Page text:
In an interview with Donald, he stated that at this point he didn’t know how sick he really was or the fight he was about to begin.  That fight, would be a fight for his life.

Donald was transported and quarantined in the Intensive Care Unit (ICU) where CMH doctors and nurses cared for him.  Because of the COVID-19 restrictions, Donald was not allowed any visitors, not even his wife, Bonnie. 

“Every day I felt helpless as I wasn’t able to see him.  We tried to talk on the phone, but Donnie could hardly breathe,” said Bonnie.  “On the 10th of April, my daughter Crystal and I had a video chat with Donnie’s doctor in the ICU.  We were told to prepare for the worst.  I remember that night, not being able to sleep as I kept thinking what am I going to write for Donnie’s obituary.”

Donald would spend 14 days in the ICU. “I don’t remember much about being there.  But I do know that if it wasn’t for the doctors and nurses in the ICU, I wouldn’t be here today.  The doctors and nurses along with God saved my life.”

After leaving the ICU, Donald would be transported to a regular patient room as he was still recovering. Bonnie said, “At this point it was still hard to talk to Donnie, his doctors and nurses were my lifeline to him.  They would call me and keep me updated on how he was doing.  The communication was as good as I could have asked.  The hospital staff was truly wonderful to us.”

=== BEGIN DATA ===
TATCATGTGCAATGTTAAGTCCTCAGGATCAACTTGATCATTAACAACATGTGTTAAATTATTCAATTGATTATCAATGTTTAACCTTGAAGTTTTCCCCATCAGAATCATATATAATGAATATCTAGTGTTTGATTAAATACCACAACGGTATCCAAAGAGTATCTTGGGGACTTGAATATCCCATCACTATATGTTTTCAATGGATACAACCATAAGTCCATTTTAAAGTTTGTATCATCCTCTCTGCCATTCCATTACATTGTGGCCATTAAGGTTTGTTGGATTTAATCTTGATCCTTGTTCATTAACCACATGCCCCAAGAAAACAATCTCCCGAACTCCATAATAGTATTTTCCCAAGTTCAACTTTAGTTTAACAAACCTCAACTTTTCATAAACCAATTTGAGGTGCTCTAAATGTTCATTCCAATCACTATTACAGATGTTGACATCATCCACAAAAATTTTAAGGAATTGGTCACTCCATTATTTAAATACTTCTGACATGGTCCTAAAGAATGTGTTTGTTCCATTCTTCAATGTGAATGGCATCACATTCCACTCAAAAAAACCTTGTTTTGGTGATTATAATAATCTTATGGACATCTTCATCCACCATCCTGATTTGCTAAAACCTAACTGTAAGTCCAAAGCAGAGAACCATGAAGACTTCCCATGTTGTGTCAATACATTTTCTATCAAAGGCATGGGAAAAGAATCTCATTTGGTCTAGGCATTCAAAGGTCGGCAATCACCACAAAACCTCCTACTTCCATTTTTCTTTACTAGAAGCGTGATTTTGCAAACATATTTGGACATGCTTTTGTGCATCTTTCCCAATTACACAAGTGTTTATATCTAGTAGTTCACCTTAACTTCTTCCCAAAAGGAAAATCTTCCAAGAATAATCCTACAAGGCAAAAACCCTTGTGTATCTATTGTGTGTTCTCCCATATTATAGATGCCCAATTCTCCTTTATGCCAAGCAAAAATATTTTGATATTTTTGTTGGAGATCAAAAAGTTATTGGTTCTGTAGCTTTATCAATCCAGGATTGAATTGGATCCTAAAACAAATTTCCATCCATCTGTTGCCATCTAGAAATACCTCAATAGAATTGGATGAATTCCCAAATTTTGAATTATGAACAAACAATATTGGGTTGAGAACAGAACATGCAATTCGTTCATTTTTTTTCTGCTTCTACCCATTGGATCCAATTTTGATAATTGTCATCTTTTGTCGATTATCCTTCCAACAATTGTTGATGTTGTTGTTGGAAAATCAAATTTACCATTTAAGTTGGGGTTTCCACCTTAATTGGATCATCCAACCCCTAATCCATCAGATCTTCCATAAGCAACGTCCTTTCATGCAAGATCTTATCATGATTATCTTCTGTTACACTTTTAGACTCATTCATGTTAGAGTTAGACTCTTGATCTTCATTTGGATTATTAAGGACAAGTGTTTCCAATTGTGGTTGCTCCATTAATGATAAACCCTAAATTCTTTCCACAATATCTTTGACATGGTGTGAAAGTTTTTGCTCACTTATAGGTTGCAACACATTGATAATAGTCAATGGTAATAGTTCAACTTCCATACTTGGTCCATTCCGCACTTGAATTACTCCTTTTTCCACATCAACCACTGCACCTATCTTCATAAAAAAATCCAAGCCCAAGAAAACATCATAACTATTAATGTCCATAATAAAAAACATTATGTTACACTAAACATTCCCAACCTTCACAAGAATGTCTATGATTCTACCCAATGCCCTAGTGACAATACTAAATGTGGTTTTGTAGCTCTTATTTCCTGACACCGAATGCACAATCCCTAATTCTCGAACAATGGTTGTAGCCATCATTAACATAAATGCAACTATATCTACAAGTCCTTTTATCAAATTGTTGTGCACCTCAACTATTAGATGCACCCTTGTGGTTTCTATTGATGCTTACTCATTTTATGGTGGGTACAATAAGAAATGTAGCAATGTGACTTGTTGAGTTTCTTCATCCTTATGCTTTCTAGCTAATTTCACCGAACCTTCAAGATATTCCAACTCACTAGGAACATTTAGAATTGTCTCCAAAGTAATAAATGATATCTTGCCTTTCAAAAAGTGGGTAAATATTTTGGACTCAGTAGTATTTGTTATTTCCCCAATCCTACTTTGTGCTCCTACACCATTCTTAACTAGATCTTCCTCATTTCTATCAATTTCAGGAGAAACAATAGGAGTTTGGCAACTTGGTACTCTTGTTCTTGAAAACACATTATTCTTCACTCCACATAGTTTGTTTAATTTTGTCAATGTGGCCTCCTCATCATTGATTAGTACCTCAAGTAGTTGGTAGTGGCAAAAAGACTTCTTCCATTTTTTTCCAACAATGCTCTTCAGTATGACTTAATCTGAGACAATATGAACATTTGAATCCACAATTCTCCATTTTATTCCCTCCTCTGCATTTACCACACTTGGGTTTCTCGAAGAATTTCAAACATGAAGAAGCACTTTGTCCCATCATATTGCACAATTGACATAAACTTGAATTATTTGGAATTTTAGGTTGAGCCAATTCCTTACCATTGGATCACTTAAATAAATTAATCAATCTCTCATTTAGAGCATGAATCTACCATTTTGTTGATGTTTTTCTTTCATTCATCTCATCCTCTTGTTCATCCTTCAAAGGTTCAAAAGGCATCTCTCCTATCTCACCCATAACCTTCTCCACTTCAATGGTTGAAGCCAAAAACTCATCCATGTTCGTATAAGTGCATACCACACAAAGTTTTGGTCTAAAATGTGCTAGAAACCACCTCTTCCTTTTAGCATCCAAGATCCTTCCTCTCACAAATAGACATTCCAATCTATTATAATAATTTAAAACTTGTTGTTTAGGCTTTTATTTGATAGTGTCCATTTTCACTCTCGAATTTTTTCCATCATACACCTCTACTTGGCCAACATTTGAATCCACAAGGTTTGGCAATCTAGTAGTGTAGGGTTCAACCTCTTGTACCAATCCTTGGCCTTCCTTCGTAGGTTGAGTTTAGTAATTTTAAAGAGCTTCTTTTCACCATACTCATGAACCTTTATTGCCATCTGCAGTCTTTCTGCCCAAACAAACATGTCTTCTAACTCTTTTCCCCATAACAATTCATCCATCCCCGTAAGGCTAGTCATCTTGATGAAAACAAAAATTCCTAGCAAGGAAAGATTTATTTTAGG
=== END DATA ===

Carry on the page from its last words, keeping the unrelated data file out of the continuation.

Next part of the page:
On the path to recovery, Donald would spend six more days in his patient room.  He had finally reached the point where he was COVID negative and could be transported to an isolation wing of the Hundley Center where he would start rehab.  Donald didn’t know that the CMH staff had a surprise for him as he exited the hospital.

“When I came out of my room into the main hallway there were doctors and nurses lined all the way down cheering and clapping as I was being transported.  As I got further down the hallway I saw my wife for the first time in weeks.  It lit me right up; I was smiling from ear to ear, but she couldn’t see it because I was wearing a mask.  That was a memorable experience,” Donald said.